Affordable, quality health care. For everyone.

Repealing IPAB Will Result in More Drastic Alternatives, Analysts Say

By Nellie Bristol, CQ HealthBeat Associate Editor

March 19, 2012 -- While some members of Congress say if the Independent Payment Advisory Board (IPAB) gets up and running there will be draconian provider and benefit cuts, several economic analysts said Monday that without the panel, the situation would be worse.

The board, which House Republicans plan to vote to repeal this week, would move Medicare toward more efficient modes of care and better value for the dollar, said Peter Orszag, vice chairman of global banking at Citigroup. Without mechanisms to streamline Medicare, “I think almost inevitably the result will be premium support because that is a falsely attractive approach that appears to save tons of money fast, even though mostly it’s just by shoving the dirty laundry under the bed than actually putting it through the washer,” he said.

Premium support, a Medicare restructuring suggested by several lawmakers, including House Budget Committee Chairman Paul D. Ryan, R-Wis, would replace the current program with set payments to help defray premium costs for insurance. An analysis by the Congressional Budget Office said that under Ryan’s plan, in 2030 Medicare enrollees would pay more than two-thirds of the cost of their Medicare-covered services rather than about a quarter of the costs if the program stays as it is. IPAB is statutorily prohibited from rationing care and must make recommendations to improve the efficiency of care delivery.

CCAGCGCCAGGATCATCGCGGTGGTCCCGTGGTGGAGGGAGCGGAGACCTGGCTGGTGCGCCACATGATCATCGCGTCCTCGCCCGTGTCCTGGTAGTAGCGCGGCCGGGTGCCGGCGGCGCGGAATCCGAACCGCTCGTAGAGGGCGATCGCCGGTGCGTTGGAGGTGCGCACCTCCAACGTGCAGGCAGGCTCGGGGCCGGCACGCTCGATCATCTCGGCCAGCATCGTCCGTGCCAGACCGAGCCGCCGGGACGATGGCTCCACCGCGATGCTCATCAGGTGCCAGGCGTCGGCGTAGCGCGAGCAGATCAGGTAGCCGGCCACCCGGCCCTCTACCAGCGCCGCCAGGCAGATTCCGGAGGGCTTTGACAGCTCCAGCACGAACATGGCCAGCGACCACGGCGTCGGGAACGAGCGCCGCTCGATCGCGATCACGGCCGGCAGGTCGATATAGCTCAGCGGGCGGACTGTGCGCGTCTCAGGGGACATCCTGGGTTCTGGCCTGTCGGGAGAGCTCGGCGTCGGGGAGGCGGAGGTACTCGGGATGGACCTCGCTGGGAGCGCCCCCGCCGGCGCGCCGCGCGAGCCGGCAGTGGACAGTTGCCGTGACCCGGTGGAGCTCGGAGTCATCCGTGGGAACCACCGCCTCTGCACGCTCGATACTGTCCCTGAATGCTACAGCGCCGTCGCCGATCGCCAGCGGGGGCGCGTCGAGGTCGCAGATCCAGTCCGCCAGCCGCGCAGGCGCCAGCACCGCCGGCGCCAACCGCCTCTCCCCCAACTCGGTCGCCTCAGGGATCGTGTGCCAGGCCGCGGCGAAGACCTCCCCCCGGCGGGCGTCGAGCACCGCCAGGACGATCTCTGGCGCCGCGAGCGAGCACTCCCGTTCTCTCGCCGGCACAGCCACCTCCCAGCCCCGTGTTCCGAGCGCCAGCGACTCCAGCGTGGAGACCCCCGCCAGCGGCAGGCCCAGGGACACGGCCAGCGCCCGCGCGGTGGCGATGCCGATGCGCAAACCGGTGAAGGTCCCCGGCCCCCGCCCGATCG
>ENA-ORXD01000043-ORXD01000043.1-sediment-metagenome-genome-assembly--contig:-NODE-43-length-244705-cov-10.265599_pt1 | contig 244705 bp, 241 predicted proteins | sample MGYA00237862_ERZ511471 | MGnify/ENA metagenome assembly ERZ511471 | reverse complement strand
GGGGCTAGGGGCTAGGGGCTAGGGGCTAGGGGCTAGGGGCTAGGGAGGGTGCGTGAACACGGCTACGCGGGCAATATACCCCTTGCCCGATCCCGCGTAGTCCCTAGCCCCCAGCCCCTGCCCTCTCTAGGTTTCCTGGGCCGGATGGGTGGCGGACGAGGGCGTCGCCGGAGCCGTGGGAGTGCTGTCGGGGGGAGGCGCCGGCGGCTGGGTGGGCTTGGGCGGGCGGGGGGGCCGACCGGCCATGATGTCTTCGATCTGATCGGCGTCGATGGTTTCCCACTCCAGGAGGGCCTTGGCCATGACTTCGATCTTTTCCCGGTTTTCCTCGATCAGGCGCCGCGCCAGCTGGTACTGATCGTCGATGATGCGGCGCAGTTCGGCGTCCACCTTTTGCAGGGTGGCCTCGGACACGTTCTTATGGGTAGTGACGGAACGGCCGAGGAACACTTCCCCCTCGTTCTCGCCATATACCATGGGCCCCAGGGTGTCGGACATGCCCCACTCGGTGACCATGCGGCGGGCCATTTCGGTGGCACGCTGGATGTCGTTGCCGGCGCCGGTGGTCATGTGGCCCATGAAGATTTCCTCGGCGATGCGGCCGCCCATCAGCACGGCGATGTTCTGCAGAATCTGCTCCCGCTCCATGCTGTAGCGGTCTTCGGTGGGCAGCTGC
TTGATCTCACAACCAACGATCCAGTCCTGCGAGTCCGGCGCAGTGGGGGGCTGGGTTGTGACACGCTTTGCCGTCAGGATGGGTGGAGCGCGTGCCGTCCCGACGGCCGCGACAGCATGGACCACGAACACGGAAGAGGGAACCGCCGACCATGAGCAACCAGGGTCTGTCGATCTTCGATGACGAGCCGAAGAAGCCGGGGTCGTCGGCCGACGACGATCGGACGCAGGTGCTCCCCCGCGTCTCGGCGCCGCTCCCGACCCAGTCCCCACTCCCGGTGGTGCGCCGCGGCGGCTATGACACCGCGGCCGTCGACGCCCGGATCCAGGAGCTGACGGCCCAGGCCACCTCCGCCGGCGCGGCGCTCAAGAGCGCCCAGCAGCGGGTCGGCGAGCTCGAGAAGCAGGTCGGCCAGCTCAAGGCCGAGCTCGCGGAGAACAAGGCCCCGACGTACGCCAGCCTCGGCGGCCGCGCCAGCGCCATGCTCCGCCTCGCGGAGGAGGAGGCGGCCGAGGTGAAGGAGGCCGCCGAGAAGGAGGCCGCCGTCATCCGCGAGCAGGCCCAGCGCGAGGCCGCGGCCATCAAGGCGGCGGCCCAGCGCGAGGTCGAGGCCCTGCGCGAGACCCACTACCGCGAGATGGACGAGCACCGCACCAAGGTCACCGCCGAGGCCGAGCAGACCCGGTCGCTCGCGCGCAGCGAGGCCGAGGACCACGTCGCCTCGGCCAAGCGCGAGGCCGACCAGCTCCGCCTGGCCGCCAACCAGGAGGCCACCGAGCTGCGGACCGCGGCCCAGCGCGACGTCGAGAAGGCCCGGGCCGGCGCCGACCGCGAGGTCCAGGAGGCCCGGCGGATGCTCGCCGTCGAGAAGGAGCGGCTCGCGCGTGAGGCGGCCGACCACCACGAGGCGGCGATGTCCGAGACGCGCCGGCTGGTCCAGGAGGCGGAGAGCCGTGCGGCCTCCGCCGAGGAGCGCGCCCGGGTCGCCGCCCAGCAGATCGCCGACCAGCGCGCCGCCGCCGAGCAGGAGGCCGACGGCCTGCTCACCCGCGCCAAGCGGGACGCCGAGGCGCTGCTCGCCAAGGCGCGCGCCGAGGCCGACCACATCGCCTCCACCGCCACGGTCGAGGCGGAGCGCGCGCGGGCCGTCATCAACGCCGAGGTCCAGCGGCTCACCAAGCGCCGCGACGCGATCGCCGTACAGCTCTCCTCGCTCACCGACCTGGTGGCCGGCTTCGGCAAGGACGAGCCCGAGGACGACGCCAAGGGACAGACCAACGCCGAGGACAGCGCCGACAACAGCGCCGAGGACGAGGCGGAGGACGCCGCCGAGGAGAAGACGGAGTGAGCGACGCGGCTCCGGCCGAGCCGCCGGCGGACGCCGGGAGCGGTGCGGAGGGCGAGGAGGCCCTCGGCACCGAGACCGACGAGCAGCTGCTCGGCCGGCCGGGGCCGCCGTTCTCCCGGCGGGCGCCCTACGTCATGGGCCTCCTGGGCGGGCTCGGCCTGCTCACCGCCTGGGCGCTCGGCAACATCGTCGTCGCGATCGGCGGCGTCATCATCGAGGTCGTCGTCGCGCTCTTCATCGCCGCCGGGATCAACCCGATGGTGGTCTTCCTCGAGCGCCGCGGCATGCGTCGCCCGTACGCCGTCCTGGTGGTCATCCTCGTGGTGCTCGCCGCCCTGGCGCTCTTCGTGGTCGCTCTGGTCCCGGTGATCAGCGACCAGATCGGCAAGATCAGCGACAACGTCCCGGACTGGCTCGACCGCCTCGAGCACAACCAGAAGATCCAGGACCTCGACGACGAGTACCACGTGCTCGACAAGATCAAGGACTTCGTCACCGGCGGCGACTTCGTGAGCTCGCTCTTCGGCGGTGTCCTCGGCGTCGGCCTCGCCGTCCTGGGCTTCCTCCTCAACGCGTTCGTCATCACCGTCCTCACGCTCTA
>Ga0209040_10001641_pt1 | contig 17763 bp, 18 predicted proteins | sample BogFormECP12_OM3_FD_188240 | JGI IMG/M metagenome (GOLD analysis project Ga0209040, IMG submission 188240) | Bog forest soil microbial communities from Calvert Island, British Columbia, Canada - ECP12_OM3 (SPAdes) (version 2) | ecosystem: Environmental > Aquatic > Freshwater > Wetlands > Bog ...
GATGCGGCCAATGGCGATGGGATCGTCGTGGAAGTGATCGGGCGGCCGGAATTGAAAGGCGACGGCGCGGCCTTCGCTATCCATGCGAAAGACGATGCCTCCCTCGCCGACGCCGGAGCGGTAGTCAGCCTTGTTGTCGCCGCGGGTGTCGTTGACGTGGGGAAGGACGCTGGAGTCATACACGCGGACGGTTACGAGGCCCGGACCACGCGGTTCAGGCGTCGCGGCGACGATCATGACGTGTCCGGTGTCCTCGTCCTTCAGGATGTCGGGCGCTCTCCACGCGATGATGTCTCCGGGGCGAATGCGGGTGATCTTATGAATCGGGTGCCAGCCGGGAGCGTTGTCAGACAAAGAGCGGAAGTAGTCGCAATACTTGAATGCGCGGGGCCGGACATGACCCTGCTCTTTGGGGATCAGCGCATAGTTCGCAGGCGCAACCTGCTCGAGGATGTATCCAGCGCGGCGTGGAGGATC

Orszag, former director of the White House Office of Management and Budget under Obama, commented during a press call hosted by the Center on Budget and Policy Priorities (CBPP). Other participants included CBPP Senior Fellow Paul Van de Water and Princeton University economics and public affairs Professor Uwe Reinhardt. The panelists said giving cost-reducing power to an independent board free of political influence is the best way to ensure that innovative programs are enacted even if they might shake up the status quo.

If Medicare were an insurance company and Congress its board of directors, said Reinhardt, “then you would have to say this insurance company is severely flawed because its system of governance is beset by incredible conflicts of interest. With Congress you really always have to worry whom do they represent, the people or particular interest groups that give them money.” IPAB members are prohibited from receiving gifts and so would be “far more dispassionate” Reinhardt said.

In addressing concerns that the panel would usurp the role of Congress in managing Medicare, Van de Water wrote in paper last week “to some extent, limiting congressional micromanagement of Medicare payment policy is desirable.” Echoing Reinhardt, he said, “Many times in the past, efforts to reform Medicare payments have been slowed or stopped by health-care interests that have successfully lobbied Congress to protect their income stream at Medicare’s expense.” He added: “IPAB can give Congress political cover for making necessary but controversial decisions such as [those] that are opposed by special interests that can finance high-powered lobbying campaigns and make substantial campaign contributions.”

IPAB was passed as part of the health care overhaul (PL 111-148, PL 111-152). It is a 15-member presidentially appointed panel that would develop cost containment strategies for Medicare that must be adopted if projected growth in cost-per-beneficiary exceeds a specified target. Congress could supersede the proposal if it developed a plan that saved the same amount of money.

Nellie Bristol can be reached at [email protected].

Publication Details